In an earlier blog we discussed the discovery in the Crewe Collection of the page from a hotel visitors’ book where Shelley declared himself an atheist in the fateful summer of 1815 which led to the writing of Frankenstein. This leaf had been tipped into one of the first editions of Shelley’s poems which Richard Monckton Milnes treated among his most prized possessions. A new article by Michael Rossington discusses these first editions in more detail.
The focus of the article is three early editions of Shelley which were displayed at meetings of the Philobiblon Society founded by Monckton Milnes in 1853. Two of these editions – the book which included the page from the visitors’ book and the ‘Posthumous Fragments of Margaret Nicholson’ – are now in the Crewe Collection.
The ‘Posthumous Fragments’ is a collection of poetry written by Shelley while at Oxford and published in 1810. It is one of Shelley’s earliest political works and was written as if by Margaret Nicholson, a woman who had attempted to assassinate George III in 1786. Shelley hid his authorship under the supposed editorship of ‘John Fitzvictor’. The note on the fly-title of the Crewe Collection copy ‘with the Editor’s best Comp[limen]ts’ is, therefore, Shelley’s autograph.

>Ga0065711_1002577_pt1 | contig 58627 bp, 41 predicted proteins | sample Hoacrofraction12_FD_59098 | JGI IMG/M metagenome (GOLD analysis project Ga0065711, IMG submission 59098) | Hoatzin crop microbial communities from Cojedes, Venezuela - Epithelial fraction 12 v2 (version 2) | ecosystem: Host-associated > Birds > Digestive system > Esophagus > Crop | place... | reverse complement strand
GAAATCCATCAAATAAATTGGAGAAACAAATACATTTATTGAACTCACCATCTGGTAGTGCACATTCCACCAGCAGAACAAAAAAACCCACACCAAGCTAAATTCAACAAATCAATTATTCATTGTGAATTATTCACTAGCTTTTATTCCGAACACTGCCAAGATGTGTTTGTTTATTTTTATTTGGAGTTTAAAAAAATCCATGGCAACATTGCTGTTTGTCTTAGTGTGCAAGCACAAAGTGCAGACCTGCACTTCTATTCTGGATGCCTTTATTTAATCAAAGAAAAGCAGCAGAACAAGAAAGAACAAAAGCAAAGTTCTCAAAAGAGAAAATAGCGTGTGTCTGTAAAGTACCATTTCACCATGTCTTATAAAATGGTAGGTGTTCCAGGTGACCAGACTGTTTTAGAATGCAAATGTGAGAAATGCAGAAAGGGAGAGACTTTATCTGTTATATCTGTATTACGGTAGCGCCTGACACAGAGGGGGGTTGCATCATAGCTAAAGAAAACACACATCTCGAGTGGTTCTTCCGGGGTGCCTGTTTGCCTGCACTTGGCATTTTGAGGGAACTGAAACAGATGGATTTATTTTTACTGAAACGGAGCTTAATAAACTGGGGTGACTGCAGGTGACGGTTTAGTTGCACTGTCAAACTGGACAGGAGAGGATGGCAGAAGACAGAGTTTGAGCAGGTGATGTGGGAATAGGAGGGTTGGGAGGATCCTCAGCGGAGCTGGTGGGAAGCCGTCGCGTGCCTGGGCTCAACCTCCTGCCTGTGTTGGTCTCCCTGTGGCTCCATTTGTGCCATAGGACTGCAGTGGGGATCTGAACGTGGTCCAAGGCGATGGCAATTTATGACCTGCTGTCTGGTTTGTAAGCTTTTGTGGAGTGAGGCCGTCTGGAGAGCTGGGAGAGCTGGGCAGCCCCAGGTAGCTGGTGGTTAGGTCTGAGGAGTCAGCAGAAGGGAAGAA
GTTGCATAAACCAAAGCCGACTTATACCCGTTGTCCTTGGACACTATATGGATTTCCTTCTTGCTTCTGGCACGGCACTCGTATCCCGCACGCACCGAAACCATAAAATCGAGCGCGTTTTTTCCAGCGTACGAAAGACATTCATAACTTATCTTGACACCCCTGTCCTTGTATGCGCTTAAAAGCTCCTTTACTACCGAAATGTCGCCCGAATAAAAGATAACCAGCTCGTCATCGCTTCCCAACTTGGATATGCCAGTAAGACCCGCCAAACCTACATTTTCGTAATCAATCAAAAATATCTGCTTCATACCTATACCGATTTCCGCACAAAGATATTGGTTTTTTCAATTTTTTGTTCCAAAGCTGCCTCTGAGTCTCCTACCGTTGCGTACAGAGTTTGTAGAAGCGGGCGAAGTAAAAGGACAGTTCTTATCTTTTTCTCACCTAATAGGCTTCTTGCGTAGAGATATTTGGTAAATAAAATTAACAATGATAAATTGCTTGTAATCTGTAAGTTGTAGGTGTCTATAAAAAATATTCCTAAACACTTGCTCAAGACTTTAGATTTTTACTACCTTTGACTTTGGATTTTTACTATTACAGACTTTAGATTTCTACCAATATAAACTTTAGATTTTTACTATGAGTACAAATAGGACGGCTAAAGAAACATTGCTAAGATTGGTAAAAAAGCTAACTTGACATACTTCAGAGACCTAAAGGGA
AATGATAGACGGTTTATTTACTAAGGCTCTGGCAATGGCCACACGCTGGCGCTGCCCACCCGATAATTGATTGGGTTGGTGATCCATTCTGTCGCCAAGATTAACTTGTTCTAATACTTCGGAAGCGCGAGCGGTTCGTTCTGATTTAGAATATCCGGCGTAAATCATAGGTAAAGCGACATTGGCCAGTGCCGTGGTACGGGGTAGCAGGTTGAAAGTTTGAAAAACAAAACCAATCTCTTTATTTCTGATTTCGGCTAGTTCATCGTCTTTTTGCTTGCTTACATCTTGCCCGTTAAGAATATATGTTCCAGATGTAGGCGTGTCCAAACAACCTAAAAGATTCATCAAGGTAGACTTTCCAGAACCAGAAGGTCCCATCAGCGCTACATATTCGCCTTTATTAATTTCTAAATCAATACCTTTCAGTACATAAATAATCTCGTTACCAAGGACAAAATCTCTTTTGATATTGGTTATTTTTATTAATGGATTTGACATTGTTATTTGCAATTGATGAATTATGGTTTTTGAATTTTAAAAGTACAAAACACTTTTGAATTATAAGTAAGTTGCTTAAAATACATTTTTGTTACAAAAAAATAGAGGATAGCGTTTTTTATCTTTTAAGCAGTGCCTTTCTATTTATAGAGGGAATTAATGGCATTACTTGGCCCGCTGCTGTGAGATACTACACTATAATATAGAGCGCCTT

The page from the hotel visitors’ book at Chamounix had been inserted into a first edition of Shelley’s The Revolt of Islam (London 1818) which had been acquired by Monckton Milnes in 1860 (Crewe 116.23). Other lifetime editions of Shelley in the Crewe Collection are St Irvyne (Crewe 105.31), Laon and Cythna (Crewe 116.22) and The Cenci (Crewe 116.34).
Michael Rossington’s article can be read here.
With thanks to Nora Crook for her comments on Laon and Cythna.